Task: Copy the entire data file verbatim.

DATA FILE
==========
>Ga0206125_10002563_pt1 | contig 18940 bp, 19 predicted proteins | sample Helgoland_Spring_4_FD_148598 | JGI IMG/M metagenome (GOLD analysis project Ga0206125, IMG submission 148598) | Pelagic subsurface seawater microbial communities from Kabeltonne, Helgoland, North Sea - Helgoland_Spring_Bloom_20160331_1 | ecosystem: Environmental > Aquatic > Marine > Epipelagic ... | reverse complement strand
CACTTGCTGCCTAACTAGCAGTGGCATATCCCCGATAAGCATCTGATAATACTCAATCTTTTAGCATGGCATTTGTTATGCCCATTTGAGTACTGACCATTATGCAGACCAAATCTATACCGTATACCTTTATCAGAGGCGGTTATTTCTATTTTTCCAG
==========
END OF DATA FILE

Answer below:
>Ga0206125_10002563_pt1 | contig 18940 bp, 19 predicted proteins | sample Helgoland_Spring_4_FD_148598 | JGI IMG/M metagenome (GOLD analysis project Ga0206125, IMG submission 148598) | Pelagic subsurface seawater microbial communities from Kabeltonne, Helgoland, North Sea - Helgoland_Spring_Bloom_20160331_1 | ecosystem: Environmental > Aquatic > Marine > Epipelagic ... | reverse complement strand
CACTTGCTGCCTAACTAGCAGTGGCATATCCCCGATAAGCATCTGATAATACTCAATCTTTTAGCATGGCATTTGTTATGCCCATTTGAGTACTGACCATTATGCAGACCAAATCTATACCGTATACCTTTATCAGAGGCGGTTATTTCTATTTTTCCAG